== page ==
I recently had the opportunity to speak with Michael and Valarie Gomm, the husband-and-wife team behind the new The Glass Guru franchise in Wichita, Kansas. Michael and Valarie first became aware of, and interested, in the franchise when they experienced a failed window of their own. We discussed Michael's background in the aerospace industry, Valarie's work as the family "CFO," the recession--averse nature of the community-based glass business, and more.

Can you tell me a little about your professional backgrounds and what made you both pursue a Glass Guru franchise?

Michael Gomm: I had 20-plus-year career in aerospace, in sales and marketing, and I'm a licensed pilot. In that aerospace community, I learned a lot about the customer-service side of the business and the professionalism, being gregarious and talking to folks, going in and listening, as a good salesperson does, and diagnosing the problem in a way that meets their needs. These skills transfer to my current role at The Glass Guru.

Valarie spent the early part of her professional life in retail and banking, before we started a family. She had the harder job, and focused her exceptional organization to become the CFO and COO of our home. As I was travelling for work, she was running the household and our three boys.  

What is your role in the business right now?

MG: Valarie manages the office, and she is the voice to our customers when they call in. She’s also the backbone of the operation managing our supply chain, scheduling and back office tasks. In addition, she is the majority-owner of the business, making the business officially woman-owned.

I’m the head of sales and marketing. I go out and do estimates, as well as offer solutions to customers.

I also do the networking. I go meet people at their door, their place of business. People want to do business with people they trust.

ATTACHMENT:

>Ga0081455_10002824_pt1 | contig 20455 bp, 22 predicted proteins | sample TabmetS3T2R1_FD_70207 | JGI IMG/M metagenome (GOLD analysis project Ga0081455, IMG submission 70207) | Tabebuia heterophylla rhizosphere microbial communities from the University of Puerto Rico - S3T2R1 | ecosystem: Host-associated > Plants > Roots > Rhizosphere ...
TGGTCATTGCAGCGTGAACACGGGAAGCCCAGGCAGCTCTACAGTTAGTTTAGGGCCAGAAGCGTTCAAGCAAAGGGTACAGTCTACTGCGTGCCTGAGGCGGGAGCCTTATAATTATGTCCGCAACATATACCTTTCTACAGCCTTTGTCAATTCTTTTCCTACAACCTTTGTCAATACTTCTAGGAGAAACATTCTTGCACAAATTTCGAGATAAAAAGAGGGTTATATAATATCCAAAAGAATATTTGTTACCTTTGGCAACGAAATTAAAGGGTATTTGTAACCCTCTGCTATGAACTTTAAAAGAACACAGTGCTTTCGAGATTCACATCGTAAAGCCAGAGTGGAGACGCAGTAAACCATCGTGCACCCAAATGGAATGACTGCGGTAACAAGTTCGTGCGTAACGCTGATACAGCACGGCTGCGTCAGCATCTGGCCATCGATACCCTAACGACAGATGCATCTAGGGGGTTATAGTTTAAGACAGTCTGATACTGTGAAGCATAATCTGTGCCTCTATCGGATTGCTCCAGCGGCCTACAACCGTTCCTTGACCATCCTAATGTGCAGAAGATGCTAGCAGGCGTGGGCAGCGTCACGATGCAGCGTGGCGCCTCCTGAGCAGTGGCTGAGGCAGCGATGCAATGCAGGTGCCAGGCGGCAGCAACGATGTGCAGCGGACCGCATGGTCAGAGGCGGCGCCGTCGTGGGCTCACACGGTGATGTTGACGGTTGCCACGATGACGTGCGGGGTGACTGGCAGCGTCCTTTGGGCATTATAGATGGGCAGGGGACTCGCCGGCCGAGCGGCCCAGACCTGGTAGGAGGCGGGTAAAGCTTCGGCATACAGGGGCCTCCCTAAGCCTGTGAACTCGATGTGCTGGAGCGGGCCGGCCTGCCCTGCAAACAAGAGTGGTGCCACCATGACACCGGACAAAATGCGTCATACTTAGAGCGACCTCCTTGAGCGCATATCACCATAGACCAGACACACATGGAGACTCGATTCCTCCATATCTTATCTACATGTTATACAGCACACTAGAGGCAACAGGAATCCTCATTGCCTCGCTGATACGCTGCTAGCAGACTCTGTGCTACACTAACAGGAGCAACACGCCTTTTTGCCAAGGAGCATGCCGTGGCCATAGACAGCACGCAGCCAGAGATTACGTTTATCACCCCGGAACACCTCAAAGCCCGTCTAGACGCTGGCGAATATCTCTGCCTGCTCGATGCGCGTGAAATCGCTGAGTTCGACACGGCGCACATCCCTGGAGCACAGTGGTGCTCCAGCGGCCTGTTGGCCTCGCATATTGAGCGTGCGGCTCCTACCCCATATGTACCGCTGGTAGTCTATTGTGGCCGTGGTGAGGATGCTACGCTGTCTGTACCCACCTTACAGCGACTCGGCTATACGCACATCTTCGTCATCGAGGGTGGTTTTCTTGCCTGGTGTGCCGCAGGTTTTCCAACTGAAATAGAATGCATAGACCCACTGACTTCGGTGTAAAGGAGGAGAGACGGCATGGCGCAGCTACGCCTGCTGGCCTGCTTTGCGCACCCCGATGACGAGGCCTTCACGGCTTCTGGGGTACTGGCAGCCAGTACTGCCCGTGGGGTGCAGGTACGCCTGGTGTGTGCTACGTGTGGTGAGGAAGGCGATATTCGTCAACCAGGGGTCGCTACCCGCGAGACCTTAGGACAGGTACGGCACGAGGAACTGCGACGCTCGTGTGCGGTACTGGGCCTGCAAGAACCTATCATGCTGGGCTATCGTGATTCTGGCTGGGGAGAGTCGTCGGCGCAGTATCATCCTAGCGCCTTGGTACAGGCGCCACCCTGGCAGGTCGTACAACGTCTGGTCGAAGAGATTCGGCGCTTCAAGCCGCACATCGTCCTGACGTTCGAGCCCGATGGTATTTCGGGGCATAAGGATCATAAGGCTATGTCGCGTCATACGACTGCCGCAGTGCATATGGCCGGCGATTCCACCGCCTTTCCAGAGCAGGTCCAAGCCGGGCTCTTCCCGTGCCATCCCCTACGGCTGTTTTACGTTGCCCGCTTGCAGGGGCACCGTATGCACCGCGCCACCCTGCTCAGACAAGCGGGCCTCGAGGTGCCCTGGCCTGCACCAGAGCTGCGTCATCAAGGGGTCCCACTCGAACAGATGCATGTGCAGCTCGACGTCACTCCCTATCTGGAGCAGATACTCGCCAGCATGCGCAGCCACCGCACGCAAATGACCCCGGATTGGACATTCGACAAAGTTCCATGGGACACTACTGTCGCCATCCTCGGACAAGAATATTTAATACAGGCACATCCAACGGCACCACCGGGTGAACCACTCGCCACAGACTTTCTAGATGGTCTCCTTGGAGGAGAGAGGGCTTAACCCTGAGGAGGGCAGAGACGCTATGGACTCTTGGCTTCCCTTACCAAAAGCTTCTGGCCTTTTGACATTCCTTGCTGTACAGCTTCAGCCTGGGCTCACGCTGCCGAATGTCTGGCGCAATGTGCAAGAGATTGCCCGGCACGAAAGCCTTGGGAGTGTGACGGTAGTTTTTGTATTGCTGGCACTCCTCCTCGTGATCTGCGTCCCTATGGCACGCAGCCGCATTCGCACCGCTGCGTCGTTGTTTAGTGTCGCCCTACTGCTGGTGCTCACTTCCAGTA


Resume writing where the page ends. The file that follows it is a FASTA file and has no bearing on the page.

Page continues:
You have characterized this business as “recession averse”—can you explain that further, what that means and what lead you to feel that way, based on your professional experiences?

MG: When we started, we had a list of considerations; target investment, potential return, our roles in the business, etc. But one of the items for me was, “What’s this business’s risk? What kind of exposure does it have to economic downturn?”

Having worked in aerospace for more than 20 years, I have been through the ups and downs of economic cycles. Wichita is the Air Capital of the world and its economy relies heavily on that aerospace manufacturing base. During a downturn, most non-discretionary spending is put on hold. I didn’t want to immediately get started, then the R-word happens. I wanted something meat and potatoes.

In addition to all the other factors, there’s glass everywhere—if you have broken glass in your home, you need to get it fixed. There will still be swings, but the core of our business is IGU replacement. Fixing glass is the heart and sole of our business, and it’s pretty low on the risk scale.

There are good glass companies here in town. There are bigger glass shops, but they’re going to focus on bigger jobs. As we started evaluating the opportunity, we found there was an underserved market here, of residential IGU replacement, and that resonated with us.

What do you see as the business opportunities for this type of glass shop? How do you expect to grow in a year? In 5 years?

MG: In the short term, we want to make lots of business friends – in the first year of business, the most important thing is to become top of mind to people. With our commercials running, people will hear our jingle, and when they have glass issues, The Glass Guru will be top of mind.

In a year, we hope to have a couple full-time glaziers, a helper, as well as someone to help cover the phones for scheduling.

In five years, we’d like to be working ourselves out of operational roles, into ownership roles. Then we’ll evaluate what we want to do at that time, maybe open another franchise. A longer-term vision has us owning several franchise territories in the region, and maybe flying our own airplane between them, in ownership roles.

Norah Dick is assistant editor and researcher for Glass Magazine. She can be reached at